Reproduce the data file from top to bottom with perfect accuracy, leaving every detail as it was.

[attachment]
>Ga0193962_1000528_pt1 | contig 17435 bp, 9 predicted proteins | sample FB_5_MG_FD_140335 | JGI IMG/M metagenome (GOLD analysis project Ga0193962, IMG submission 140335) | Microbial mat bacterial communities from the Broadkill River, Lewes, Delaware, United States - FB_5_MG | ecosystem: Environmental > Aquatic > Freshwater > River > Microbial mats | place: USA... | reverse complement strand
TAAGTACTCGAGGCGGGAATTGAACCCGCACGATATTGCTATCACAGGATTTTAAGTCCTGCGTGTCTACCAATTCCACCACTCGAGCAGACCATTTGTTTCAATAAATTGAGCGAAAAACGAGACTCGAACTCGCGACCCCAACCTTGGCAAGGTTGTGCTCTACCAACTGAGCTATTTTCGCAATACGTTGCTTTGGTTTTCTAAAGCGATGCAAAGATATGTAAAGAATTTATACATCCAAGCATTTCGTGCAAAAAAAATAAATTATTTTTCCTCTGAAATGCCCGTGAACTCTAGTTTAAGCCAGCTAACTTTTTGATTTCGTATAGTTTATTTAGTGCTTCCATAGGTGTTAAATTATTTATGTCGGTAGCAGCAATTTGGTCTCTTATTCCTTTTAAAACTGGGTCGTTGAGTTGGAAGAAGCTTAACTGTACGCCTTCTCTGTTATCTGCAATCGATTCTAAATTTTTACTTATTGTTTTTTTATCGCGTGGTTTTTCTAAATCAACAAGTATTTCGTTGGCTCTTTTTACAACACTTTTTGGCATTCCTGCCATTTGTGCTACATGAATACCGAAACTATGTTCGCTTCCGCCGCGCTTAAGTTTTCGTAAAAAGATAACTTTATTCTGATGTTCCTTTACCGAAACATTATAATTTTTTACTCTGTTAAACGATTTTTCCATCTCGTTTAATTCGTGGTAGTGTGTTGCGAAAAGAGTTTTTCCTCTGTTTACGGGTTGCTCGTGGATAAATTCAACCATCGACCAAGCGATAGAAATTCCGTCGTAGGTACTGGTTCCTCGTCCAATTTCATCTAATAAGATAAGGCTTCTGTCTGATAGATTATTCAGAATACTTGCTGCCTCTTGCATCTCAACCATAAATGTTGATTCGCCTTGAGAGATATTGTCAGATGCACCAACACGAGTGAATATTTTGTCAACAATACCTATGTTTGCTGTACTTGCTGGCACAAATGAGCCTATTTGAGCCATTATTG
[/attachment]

>Ga0193962_1000528_pt1 | contig 17435 bp, 9 predicted proteins | sample FB_5_MG_FD_140335 | JGI IMG/M metagenome (GOLD analysis project Ga0193962, IMG submission 140335) | Microbial mat bacterial communities from the Broadkill River, Lewes, Delaware, United States - FB_5_MG | ecosystem: Environmental > Aquatic > Freshwater > River > Microbial mats | place: USA... | reverse complement strand
TAAGTACTCGAGGCGGGAATTGAACCCGCACGATATTGCTATCACAGGATTTTAAGTCCTGCGTGTCTACCAATTCCACCACTCGAGCAGACCATTTGTTTCAATAAATTGAGCGAAAAACGAGACTCGAACTCGCGACCCCAACCTTGGCAAGGTTGTGCTCTACCAACTGAGCTATTTTCGCAATACGTTGCTTTGGTTTTCTAAAGCGATGCAAAGATATGTAAAGAATTTATACATCCAAGCATTTCGTGCAAAAAAAATAAATTATTTTTCCTCTGAAATGCCCGTGAACTCTAGTTTAAGCCAGCTAACTTTTTGATTTCGTATAGTTTATTTAGTGCTTCCATAGGTGTTAAATTATTTATGTCGGTAGCAGCAATTTGGTCTCTTATTCCTTTTAAAACTGGGTCGTTGAGTTGGAAGAAGCTTAACTGTACGCCTTCTCTGTTATCTGCAATCGATTCTAAATTTTTACTTATTGTTTTTTTATCGCGTGGTTTTTCTAAATCAACAAGTATTTCGTTGGCTCTTTTTACAACACTTTTTGGCATTCCTGCCATTTGTGCTACATGAATACCGAAACTATGTTCGCTTCCGCCGCGCTTAAGTTTTCGTAAAAAGATAACTTTATTCTGATGTTCCTTTACCGAAACATTATAATTTTTTACTCTGTTAAACGATTTTTCCATCTCGTTTAATTCGTGGTAGTGTGTTGCGAAAAGAGTTTTTCCTCTGTTTACGGGTTGCTCGTGGATAAATTCAACCATCGACCAAGCGATAGAAATTCCGTCGTAGGTACTGGTTCCTCGTCCAATTTCATCTAATAAGATAAGGCTTCTGTCTGATAGATTATTCAGAATACTTGCTGCCTCTTGCATCTCAACCATAAATGTTGATTCGCCTTGAGAGATATTGTCAGATGCACCAACACGAGTGAATATTTTGTCAACAATACCTATGTTTGCTGTACTTGCTGGCACAAATGAGCCTATTTGAGCCATTATTG